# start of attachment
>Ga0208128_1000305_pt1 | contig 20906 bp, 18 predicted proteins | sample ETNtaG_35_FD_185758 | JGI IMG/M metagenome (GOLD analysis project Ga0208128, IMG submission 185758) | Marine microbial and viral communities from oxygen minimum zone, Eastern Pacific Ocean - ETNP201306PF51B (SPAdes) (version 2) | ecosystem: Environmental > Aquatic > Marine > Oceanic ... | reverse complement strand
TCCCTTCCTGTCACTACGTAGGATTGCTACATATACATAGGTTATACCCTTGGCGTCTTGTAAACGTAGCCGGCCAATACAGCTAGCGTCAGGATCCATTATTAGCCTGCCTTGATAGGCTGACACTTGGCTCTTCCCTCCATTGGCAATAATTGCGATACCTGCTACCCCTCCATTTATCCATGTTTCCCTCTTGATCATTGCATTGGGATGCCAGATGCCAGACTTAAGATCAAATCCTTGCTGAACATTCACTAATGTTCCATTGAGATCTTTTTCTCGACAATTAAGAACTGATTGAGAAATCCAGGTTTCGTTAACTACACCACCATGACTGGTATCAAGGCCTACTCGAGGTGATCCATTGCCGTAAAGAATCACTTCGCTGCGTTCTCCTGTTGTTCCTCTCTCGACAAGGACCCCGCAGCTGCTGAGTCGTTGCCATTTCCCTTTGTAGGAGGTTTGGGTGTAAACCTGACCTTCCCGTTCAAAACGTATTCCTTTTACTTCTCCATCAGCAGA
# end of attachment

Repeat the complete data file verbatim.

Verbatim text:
>Ga0208128_1000305_pt1 | contig 20906 bp, 18 predicted proteins | sample ETNtaG_35_FD_185758 | JGI IMG/M metagenome (GOLD analysis project Ga0208128, IMG submission 185758) | Marine microbial and viral communities from oxygen minimum zone, Eastern Pacific Ocean - ETNP201306PF51B (SPAdes) (version 2) | ecosystem: Environmental > Aquatic > Marine > Oceanic ... | reverse complement strand
TCCCTTCCTGTCACTACGTAGGATTGCTACATATACATAGGTTATACCCTTGGCGTCTTGTAAACGTAGCCGGCCAATACAGCTAGCGTCAGGATCCATTATTAGCCTGCCTTGATAGGCTGACACTTGGCTCTTCCCTCCATTGGCAATAATTGCGATACCTGCTACCCCTCCATTTATCCATGTTTCCCTCTTGATCATTGCATTGGGATGCCAGATGCCAGACTTAAGATCAAATCCTTGCTGAACATTCACTAATGTTCCATTGAGATCTTTTTCTCGACAATTAAGAACTGATTGAGAAATCCAGGTTTCGTTAACTACACCACCATGACTGGTATCAAGGCCTACTCGAGGTGATCCATTGCCGTAAAGAATCACTTCGCTGCGTTCTCCTGTTGTTCCTCTCTCGACAAGGACCCCGCAGCTGCTGAGTCGTTGCCATTTCCCTTTGTAGGAGGTTTGGGTGTAAACCTGACCTTCCCGTTCAAAACGTATTCCTTTTACTTCTCCATCAGCAGA